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What is the point of the Liberal Democrat campaign?

I’ll admit it. I simply don’t “get” the Liberal Democrat campaign.

I’ll admit it. I simply don’t “get” the Liberal Democrat campaign.

I understand their ground strategy; to rigorously and ruthlessly target their resources on the seats they think they can hold, mostly within those areas where they remain in control at a local and national level.

It may be at this point that they’ve simply decided that nothing they say at a national level will get a fair hearing but, for appearances’ sake if nothing else, they have to maintain the impression of a full-fledged campaign. Because as an attempt to win voters it simply doesn’t make sense.

Nick Clegg tells the Guardian:

“The looming question in the next phase of this campaign is whether there is to be a coalition of grievance, or of conscience. The last thing the British economy needs is the instability and factionalism that those coalitions of grievance of right and left represents.”

For anyone who found that impenetrable, a “coalition of grievance” equals any coalition backed up by Ukip or the SNP. A coalition of conscience is one supported by the Liberal Democrats. Now Ukip take more votes from the Liberal Democrats than you might think – around 20 to 30 per cent of Ukip voters backed that party in 2010 – and while the SNP won’t take that many votes from Clegg’s party they are on course to win ten seats from the Liberals in Scotland. But the votes that they have lost to Ukip are the votes of people who don’t want to support a governing party at all; that Ukip are shut out by the electoral system is a feature, not a bug as far as these voters are concerned. They cannot compete with Nigel Farage’s outfit on that.

The votes they have lost to the SNP, meanwhile, are voters who are either disgusted with their alliance with the Tories or who want to leave the United Kingdom. The Liberals cannot compete with the Nationalists on Tory-bashing and they don’t want to leave the United Kingdom.

And the central message – vote Liberal Democrat to avoid a coalition with the SNP or Ukip – is, if anything, a better argument for voting for one of the big two than it is to vote Liberal. If you prefer a Labour government free of SNP influence, your best bet is to vote Labour, almost regardless of where you live. If you prefer a Conservative administration shorn of Ukip, again, there’s little reason to vote Liberal Democrat.

It comes back to that question from Jeremy Browne that the Liberals still can’t seem to answer:

“Every political party and every politician has to be able to answer the question, ‘If you didn’t exist why would it be necessary to invent you?’ I’m not sure it would be necessary to invent an ill-defined moderating centrist party that believed that its primary purpose was to dilute the policies of other political parties.”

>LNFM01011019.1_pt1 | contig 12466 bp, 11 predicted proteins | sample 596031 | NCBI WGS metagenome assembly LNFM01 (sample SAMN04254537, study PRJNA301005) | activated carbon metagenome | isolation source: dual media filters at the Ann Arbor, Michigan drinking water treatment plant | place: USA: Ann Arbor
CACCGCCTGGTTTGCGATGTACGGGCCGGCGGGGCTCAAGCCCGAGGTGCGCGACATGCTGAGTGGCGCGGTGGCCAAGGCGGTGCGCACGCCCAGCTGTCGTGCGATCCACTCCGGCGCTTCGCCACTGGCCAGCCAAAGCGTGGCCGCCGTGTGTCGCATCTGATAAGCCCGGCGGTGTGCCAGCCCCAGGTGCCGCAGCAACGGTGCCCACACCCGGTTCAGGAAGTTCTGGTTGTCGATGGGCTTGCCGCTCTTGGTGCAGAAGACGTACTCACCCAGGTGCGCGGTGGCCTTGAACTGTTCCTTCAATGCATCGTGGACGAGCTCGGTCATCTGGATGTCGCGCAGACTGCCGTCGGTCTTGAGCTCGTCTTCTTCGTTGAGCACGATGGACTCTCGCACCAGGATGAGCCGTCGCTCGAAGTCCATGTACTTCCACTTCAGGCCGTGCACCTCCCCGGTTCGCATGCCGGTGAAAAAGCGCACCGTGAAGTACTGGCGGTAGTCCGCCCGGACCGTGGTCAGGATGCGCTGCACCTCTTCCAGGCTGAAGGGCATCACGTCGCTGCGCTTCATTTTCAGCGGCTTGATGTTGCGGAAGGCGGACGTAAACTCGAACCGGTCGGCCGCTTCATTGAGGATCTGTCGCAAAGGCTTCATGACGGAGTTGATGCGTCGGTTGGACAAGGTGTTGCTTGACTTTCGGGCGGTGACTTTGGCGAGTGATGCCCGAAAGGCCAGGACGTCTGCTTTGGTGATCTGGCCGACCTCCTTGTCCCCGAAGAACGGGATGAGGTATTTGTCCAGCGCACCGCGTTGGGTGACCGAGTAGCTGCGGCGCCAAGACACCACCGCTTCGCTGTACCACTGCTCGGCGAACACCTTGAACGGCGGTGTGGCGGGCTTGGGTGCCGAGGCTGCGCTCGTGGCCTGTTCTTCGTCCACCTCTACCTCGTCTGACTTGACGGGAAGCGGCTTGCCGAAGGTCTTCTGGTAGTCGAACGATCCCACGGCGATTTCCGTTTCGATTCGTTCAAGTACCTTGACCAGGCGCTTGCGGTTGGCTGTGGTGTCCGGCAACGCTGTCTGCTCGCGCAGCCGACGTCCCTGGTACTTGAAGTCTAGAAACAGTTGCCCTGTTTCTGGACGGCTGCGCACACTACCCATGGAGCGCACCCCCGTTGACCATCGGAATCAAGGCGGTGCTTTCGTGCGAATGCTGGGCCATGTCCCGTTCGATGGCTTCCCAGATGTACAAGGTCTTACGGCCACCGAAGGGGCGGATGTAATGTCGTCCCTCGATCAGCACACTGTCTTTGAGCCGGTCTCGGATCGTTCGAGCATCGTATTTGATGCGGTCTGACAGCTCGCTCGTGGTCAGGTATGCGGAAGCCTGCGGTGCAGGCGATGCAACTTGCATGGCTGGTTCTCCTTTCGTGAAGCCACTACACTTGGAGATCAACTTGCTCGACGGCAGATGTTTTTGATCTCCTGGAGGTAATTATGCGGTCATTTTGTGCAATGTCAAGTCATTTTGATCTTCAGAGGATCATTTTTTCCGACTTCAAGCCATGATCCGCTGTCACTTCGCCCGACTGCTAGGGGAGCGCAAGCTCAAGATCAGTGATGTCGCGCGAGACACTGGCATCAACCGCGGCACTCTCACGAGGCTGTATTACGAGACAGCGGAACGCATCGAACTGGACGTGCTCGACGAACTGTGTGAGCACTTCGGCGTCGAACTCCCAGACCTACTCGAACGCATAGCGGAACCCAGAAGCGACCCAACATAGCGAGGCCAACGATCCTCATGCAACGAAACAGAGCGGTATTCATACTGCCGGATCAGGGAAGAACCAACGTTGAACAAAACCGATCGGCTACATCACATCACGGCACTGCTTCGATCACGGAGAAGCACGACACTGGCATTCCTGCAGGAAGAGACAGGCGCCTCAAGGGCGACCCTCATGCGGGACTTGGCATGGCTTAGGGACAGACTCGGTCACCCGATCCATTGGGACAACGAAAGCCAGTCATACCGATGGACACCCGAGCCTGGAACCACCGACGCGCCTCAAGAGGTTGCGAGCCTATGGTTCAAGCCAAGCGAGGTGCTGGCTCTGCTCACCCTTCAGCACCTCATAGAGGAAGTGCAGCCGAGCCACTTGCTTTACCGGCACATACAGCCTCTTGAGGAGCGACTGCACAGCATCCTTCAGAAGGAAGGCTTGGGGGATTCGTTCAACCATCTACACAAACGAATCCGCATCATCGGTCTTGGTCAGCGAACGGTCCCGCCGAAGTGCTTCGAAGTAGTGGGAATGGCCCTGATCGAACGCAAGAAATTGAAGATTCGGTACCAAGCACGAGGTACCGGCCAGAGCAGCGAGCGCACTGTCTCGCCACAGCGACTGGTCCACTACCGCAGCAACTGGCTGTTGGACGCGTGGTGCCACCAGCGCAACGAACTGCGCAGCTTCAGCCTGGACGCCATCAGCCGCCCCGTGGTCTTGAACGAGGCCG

Stephen Bush is special correspondent at the New Statesman. His daily briefing, Morning Call, provides a quick and essential guide to domestic and global politics.

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Voters are turning against Brexit but the Lib Dems aren't benefiting

Labour's pro-Brexit stance is not preventing it from winning the support of Remainers. Will that change?

More than a year after the UK voted for Brexit, there has been little sign of buyer's remorse. The public, including around a third of Remainers, are largely of the view that the government should "get on with it".

But as real wages are squeezed (owing to the Brexit-linked inflationary spike) there are tentative signs that the mood is changing. In the event of a second referendum, an Opinium/Observer poll found, 47 per cent would vote Remain, compared to 44 per cent for Leave. Support for a repeat vote is also increasing. Forty one per cent of the public now favour a second referendum (with 48 per cent opposed), compared to 33 per cent last December. 

The Liberal Democrats have made halting Brexit their raison d'être. But as public opinion turns, there is no sign they are benefiting. Since the election, Vince Cable's party has yet to exceed single figures in the polls, scoring a lowly 6 per cent in the Opinium survey (down from 7.4 per cent at the election). 

What accounts for this disparity? After their near-extinction in 2015, the Lib Dems remain either toxic or irrelevant to many voters. Labour, by contrast, despite its pro-Brexit stance, has hoovered up Remainers (55 per cent back Jeremy Corbyn's party). 

In some cases, this reflects voters' other priorities. Remainers are prepared to support Labour on account of the party's stances on austerity, housing and education. Corbyn, meanwhile, is a eurosceptic whose internationalism and pro-migration reputation endear him to EU supporters. Other Remainers rewarded Labour MPs who voted against Article 50, rebelling against the leadership's stance. 

But the trend also partly reflects ignorance. By saying little on the subject of Brexit, Corbyn and Labour allowed Remainers to assume the best. Though there is little evidence that voters will abandon Corbyn over his EU stance, the potential exists.

For this reason, the proposal of a new party will continue to recur. By challenging Labour over Brexit, without the toxicity of Lib Dems, it would sharpen the choice before voters. Though it would not win an election, a new party could force Corbyn to soften his stance on Brexit or to offer a second referendum (mirroring Ukip's effect on the Conservatives).

The greatest problem for the project is that it lacks support where it counts: among MPs. For reasons of tribalism and strategy, there is no emergent "Gang of Four" ready to helm a new party. In the absence of a new convulsion, the UK may turn against Brexit without the anti-Brexiteers benefiting. 

George Eaton is political editor of the New Statesman.